Crochet a Flat Slip Stitch Seam!
Updated: Apr 21, 2022
The flat slip stitch is absolutely my favorite way to join granny squares. Granny squares can be so fun to make, but with so many colors you end up with about 8,675,309 yarn ends to sew in. Sewing in ends is my personal version of hell so I was thrilled to find a new option: crocheting the squares together instead. The flat slip stitch allows me to crochet the squares together quickly while maintaining a clean, polished look with no tell-tale ridge.
A FEW OF THE REASONS I LOVE THE FLAT SLIP STITCH SEAM:
The slip stitch creates a subtle "braid" look that blends into the fabric but creates a stunning impact when looking at the texture of the squares. It's nearly invisible as a seam, but what you can see is beautiful and classic.
This is the flattest seam that you can crochet with a hook. The whipstitch and mattress stitch seams are also flat, but they are hand-sewn seams.
This is implied in the previous point, but it bears repeating: Less sewing!
So without further ado, here are the steps to crochet a flat slip stitch seam!
What you'll need:
Crochet hook- Usually you will use the same one you made your project with, though sometimes if you have pulling as you're working on the seam, you might want to switch to a crochet hook one size up or down. This is subjective though and entirely up to you. I use this set of crochet hooks so I always have varying sizes available as needed.
A few tips and tricks before you start:
Make sure you lay out all your squares in the order you plan to join them so you can make any adjustments to the appearance before you start stitching. When I work on a larger project, I like to take a picture on my phone of the arrangement so that if something happens to move them around (for me, this is usually a cat running across them- the squares go flying!) you can still join them in your original order without having to figure it all out again from scratch.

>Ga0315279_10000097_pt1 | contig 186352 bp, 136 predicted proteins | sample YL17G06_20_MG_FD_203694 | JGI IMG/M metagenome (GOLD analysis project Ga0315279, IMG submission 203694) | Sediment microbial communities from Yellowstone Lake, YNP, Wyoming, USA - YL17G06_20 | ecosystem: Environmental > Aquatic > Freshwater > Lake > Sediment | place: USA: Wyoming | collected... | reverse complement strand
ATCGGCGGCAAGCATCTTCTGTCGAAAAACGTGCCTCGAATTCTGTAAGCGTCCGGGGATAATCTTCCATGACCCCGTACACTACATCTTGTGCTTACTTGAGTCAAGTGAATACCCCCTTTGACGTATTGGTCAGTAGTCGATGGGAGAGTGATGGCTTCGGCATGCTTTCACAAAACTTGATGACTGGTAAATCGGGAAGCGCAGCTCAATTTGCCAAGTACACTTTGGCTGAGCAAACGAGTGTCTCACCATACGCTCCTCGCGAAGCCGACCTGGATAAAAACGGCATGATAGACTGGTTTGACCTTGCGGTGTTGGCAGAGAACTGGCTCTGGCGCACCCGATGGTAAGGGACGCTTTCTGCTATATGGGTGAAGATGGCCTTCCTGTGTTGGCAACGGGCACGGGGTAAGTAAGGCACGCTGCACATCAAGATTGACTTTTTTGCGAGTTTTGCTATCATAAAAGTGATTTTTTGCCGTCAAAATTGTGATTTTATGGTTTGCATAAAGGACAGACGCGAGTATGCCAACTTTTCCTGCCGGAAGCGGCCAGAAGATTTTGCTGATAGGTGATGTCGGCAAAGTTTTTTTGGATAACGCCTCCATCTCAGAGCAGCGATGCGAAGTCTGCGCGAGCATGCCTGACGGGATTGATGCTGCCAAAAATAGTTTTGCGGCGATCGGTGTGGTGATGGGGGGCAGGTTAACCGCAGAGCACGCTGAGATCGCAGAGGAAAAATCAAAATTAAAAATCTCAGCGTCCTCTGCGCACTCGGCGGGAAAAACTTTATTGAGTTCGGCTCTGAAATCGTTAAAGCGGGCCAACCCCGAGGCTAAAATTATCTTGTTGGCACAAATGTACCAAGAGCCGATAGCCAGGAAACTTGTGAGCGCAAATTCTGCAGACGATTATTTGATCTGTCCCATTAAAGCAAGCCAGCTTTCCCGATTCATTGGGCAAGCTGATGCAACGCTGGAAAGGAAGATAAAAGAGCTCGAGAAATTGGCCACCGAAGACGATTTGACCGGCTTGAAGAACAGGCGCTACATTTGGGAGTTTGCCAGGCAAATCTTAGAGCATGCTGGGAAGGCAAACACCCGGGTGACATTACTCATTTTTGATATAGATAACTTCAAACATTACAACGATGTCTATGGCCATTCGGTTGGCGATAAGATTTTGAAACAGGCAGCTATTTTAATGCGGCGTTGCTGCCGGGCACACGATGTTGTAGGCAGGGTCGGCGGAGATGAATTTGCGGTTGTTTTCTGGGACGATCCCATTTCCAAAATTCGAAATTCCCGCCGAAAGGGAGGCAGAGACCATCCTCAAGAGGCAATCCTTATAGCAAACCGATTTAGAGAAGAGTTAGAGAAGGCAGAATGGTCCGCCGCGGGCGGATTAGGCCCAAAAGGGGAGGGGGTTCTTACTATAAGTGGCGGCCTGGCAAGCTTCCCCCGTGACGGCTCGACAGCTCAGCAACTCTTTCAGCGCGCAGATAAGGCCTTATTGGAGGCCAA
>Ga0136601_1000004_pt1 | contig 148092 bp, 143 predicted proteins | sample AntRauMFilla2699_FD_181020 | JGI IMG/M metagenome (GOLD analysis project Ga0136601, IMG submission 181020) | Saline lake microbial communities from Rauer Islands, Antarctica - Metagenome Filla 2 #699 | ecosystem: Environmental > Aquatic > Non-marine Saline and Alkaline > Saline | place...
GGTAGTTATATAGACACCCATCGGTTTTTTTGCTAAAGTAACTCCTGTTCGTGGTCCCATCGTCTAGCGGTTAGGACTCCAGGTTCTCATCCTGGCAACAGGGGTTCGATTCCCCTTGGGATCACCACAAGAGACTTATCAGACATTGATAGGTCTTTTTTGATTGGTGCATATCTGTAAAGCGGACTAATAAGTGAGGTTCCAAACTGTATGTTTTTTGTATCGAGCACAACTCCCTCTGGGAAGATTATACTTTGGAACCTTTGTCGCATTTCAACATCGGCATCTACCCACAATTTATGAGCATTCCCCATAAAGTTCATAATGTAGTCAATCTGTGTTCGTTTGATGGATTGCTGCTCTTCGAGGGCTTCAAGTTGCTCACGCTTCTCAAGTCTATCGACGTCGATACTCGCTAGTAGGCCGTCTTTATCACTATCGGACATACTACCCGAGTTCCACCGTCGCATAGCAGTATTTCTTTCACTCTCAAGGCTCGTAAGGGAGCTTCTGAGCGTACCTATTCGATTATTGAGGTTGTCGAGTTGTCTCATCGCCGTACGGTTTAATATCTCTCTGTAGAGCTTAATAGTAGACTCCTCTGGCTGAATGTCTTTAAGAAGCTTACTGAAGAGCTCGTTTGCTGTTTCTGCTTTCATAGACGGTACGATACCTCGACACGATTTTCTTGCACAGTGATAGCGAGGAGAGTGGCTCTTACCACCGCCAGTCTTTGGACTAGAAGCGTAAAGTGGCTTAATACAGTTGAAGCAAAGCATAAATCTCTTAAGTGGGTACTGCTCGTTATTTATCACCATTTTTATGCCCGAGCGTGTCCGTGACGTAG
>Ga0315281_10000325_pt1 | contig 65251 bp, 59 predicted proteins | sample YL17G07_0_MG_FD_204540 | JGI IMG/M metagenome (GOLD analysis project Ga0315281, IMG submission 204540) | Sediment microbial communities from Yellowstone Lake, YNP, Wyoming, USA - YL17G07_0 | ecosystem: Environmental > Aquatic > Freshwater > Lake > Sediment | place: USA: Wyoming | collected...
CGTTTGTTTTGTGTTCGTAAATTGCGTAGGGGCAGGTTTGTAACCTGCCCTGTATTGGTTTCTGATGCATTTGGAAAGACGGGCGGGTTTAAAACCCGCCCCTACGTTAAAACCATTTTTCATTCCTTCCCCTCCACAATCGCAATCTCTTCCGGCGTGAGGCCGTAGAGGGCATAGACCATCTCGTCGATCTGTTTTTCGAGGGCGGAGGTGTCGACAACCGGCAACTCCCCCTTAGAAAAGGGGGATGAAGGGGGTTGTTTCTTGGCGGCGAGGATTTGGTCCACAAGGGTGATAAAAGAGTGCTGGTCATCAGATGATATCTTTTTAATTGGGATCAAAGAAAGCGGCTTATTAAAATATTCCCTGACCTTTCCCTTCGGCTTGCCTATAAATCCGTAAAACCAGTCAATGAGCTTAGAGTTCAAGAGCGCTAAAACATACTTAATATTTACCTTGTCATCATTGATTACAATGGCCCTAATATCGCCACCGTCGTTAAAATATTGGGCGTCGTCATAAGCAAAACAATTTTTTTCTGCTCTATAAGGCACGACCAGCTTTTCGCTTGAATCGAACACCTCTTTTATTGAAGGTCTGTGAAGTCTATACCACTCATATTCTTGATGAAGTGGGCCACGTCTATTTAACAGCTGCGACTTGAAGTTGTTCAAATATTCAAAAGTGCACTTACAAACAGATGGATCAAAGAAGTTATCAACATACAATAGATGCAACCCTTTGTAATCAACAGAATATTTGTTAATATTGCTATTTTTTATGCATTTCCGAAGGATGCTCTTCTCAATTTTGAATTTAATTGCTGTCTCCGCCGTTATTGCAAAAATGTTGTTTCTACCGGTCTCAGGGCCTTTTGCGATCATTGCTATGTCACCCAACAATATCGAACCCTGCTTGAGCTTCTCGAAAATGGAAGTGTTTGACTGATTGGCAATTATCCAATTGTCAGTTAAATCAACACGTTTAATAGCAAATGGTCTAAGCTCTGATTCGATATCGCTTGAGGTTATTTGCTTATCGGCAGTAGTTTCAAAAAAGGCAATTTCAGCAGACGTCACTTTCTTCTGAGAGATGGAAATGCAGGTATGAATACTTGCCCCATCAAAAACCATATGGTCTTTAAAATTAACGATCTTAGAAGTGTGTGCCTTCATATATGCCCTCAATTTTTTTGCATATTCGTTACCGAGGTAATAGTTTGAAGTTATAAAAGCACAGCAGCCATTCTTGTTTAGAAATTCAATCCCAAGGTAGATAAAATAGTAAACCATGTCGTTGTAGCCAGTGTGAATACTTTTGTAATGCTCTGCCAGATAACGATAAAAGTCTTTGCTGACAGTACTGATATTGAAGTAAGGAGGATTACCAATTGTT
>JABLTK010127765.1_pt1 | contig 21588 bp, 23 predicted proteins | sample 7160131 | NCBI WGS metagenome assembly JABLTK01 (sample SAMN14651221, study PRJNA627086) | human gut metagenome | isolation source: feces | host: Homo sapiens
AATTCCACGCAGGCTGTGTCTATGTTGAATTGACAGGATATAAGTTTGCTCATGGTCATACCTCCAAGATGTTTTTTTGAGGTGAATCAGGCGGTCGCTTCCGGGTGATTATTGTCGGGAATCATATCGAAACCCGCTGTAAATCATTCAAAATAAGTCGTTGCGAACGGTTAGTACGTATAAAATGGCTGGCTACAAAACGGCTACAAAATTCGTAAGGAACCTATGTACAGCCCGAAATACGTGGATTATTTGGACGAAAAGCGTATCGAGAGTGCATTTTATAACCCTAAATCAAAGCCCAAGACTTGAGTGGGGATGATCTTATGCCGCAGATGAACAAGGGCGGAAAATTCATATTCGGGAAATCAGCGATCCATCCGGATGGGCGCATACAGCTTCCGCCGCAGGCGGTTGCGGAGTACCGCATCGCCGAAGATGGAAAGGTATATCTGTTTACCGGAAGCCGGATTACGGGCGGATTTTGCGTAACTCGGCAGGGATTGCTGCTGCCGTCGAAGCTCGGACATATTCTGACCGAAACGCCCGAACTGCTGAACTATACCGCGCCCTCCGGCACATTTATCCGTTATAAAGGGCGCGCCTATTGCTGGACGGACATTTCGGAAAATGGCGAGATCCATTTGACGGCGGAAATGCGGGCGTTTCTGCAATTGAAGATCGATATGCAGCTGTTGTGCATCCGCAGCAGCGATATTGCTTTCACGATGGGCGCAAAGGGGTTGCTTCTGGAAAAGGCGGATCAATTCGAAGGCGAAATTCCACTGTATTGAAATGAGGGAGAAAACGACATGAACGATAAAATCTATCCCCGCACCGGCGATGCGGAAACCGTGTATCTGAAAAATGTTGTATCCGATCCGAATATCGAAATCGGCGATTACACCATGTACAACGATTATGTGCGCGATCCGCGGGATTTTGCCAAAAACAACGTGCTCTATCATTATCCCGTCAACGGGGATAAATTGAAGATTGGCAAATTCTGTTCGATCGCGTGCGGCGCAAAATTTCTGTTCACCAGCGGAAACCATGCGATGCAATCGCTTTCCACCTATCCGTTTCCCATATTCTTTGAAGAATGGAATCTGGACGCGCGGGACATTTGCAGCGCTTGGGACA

Use locking stitch markers to hold the corners of your squares (or any other shape) together. This helps to make sure everything lines up correctly as you work, and prevents the fabric from being pulled unevenly in any direction. My favorite stitch markers to use are the Clover Locking Stitch Markers.
Step 1: Line up the edges to be seamed, with the right side of your squares facing up. As mentioned above, I like to use locking stitch markers to help hold the project together.
Step 2: Create a slip knot with the yarn you plan to use on your hook. Keep the loop relatively loose so it's easy to pull through when you make your first stitch.
Step 3: Place the working yarn underneath the pieces to be seamed. ALWAYS keep the working yarn under your project, and move your hook above the working yarn as you pick up stitches from each side.
Step 4: With your working yarn on the left of your hook, insert your hook into the back loop only of the first stitch in the square on the right. There should now be two loops on the hook (the loop you just put your hook through, and your beginning loop).
Step 5: Move your hook over the working yarn, and then insert it into the back loop only of the first stitch in the square on the left. There will now be a total of three loops on the hook.
Step 6: Yarn over again, and pull through all three loops on the hook. There should now only be one loop on your hook (the loop you just pulled).
Repeat steps 4-6 for the remainder of the seam you are crocheting. If you start to notice that your project has a bump or ridge where you are seaming, then frog it back and adjust where you are holding your yarn. The back bump of the slip stitches should always land on the bottom (underside) of your finished project.
Finish: Once you reach the end of the seam, cut your yarn and pull the tail through your last loop. Pull tight to secure the yarn. Weave in loose ends.
This stitch is gorgeous from the top and bottom. Below I've shared a photo of the underside of a blanket I used this seam on. No matter what side you display with this stitch, it will still look polished and professional!